zoning plans
The amount of open space across the Western Sydney Aerotropolis has decreased. Image – Canva and Wikimedia Commons.
  • Open space reduced by 622 hectares
  • Property Council welcomes reduction in open space
  • Calls for removal of architectural design competitions

Proposed amendments to the State Environmental Planning Policy (SEPP) for the Western Sydney Aerotropolis have been announced.

The largest change to the SEPP is to reduce the amount of open space in the area from 1,491 hectares to 869 hectares.

The revised plan will lessen the number of properties affected by open space by 42%, and ensure 95% of new homes will be within a 400m radius of open space areas.

The plan will also allow the land uses that were previously permissible in the area prior to the commencement of the Aerotropolis SEPP 2020 to be reintroduced.

The amendments were made in response to recommendations handed down by the Independent Community Commissioner, as well as consultation with stakeholders including landowners, the community, industry, and local council.

The document outlining the proposed changes, the Explanation of Intended Effect, is currently on display to the public for feedback until November 5.

Property Council welcomes changes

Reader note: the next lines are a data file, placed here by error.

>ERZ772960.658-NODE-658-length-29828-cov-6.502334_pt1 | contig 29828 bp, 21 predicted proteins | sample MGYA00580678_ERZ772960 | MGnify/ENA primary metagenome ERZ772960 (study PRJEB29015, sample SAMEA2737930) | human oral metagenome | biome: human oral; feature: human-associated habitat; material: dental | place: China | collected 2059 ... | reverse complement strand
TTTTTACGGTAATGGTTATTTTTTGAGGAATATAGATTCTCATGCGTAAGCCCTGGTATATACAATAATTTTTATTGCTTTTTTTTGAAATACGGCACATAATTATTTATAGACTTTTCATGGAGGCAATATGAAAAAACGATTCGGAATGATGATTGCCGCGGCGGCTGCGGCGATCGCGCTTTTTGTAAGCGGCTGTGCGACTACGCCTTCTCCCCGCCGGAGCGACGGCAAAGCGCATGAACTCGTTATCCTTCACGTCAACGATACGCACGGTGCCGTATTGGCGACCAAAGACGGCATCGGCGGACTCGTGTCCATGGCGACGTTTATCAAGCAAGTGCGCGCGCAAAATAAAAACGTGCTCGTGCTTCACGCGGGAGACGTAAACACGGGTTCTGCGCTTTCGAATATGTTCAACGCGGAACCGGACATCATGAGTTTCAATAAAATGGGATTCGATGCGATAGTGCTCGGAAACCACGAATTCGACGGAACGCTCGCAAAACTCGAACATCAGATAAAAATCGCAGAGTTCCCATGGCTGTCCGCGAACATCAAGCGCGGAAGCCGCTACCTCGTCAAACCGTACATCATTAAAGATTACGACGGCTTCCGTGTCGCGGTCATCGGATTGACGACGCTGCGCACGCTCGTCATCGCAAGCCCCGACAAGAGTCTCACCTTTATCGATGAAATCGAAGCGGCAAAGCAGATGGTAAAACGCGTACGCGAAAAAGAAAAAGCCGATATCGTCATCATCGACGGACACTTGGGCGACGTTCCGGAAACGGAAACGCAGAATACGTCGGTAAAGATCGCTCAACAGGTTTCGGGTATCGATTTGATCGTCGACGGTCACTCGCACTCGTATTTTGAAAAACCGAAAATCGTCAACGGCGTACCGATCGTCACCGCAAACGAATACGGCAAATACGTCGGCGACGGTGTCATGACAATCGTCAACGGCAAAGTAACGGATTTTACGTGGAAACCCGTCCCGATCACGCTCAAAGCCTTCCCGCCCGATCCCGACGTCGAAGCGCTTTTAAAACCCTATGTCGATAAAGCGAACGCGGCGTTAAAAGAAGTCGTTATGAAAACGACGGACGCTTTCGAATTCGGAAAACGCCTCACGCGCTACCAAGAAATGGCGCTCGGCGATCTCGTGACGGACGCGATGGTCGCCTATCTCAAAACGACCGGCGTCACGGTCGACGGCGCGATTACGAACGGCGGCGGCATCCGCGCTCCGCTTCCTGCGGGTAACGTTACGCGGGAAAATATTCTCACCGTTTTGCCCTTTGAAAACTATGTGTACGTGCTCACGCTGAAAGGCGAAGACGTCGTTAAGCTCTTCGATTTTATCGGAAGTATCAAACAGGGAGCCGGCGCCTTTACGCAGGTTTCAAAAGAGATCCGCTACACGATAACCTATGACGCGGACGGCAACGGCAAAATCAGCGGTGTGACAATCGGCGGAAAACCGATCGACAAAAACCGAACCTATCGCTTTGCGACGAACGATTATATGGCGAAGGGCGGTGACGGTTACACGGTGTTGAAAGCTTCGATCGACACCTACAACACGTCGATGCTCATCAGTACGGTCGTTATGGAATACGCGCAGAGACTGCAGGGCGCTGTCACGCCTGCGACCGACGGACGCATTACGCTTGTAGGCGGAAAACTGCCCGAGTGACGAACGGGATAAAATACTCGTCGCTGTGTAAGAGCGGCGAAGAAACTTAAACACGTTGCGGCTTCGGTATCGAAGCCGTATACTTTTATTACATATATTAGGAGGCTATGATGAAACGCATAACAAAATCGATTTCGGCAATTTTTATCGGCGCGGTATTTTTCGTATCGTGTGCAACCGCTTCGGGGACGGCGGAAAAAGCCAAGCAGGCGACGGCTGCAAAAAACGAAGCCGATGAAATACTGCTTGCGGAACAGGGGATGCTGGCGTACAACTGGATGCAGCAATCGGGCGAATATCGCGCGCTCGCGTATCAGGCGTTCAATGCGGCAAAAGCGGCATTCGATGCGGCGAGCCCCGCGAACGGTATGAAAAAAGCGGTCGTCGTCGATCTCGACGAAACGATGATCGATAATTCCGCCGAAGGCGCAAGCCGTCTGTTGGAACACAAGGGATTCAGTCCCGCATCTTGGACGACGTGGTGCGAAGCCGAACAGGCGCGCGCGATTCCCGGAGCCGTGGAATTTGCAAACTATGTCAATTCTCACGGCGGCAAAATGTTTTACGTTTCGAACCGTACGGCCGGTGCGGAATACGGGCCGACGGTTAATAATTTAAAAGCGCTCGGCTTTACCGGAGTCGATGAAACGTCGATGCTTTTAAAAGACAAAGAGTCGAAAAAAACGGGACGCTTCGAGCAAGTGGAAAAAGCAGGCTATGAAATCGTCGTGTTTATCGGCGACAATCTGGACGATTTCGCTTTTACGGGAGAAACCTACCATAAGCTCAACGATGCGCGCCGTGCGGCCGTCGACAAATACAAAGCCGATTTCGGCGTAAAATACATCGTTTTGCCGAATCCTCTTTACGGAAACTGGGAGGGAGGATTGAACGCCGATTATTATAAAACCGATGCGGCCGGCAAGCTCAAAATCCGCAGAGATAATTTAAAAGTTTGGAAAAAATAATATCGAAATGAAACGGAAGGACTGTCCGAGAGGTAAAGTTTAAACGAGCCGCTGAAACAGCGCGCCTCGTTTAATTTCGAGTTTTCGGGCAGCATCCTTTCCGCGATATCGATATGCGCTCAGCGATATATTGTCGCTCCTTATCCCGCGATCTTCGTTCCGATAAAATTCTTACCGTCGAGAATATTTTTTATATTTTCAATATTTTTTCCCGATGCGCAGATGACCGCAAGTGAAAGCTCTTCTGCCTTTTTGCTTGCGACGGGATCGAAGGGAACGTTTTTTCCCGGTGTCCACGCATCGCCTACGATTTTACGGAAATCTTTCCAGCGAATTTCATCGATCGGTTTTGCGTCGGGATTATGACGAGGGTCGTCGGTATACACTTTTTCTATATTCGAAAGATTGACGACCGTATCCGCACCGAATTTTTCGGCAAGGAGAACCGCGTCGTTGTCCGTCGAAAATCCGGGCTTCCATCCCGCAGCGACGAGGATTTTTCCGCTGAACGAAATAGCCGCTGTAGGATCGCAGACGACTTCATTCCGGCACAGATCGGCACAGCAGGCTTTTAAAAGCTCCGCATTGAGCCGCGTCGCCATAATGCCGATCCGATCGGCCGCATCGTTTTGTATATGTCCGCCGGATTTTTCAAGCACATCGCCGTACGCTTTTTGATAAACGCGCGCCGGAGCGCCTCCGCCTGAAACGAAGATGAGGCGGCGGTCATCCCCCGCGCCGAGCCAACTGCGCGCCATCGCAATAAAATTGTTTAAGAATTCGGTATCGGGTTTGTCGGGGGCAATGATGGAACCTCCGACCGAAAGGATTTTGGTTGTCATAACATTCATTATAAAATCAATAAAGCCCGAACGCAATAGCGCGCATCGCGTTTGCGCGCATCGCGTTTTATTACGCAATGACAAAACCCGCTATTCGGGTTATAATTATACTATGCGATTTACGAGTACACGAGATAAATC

The Property Council have embraced the proposed changes to the SEPP, after providing feedback during the consultation process regarding the overprovision of open space.

According to Ross Grove, Western Sydney Regional Director of the Property Council, the revised plan to lessen the open space area will increase the productive use of employment lands.

“The government’s proposal reflect a more realistic and practical vision for the Aerotropolis, and takes into account that employment precincts don’t have the same needs as developments that have higher levels of housing.” 

Ross Grove, Regional Director, Property Council

“We note the Phase 2 Development Control Plan is also on exhibition, and we look forward to cautiously combing through this new document, which marks a transformation in expectations away from box-ticking to performance measuring and assessment,” Mr Grove said.

Mr Grove said that while the changes to the SEPP are a step in the right direction, he would like to see the architectural design competitions for sheds and factories removed in exchange for an approach that prioritises function.

Mr Grove also urged for timelines for supporting infrastructure to be brought forward to assist in the development of the area.

“We’re looking forward to seeing delivery timelines for upgrading Elizabeth Drive, along with key decisions regarding major water infrastructure and utilities.

“The hard reality is we don’t know what innovations this precinct will bring, and we need to make sure our planning system is flexible enough to take into account ideas which are outside of the box but still have planning merit,” Mr Grove concluded.


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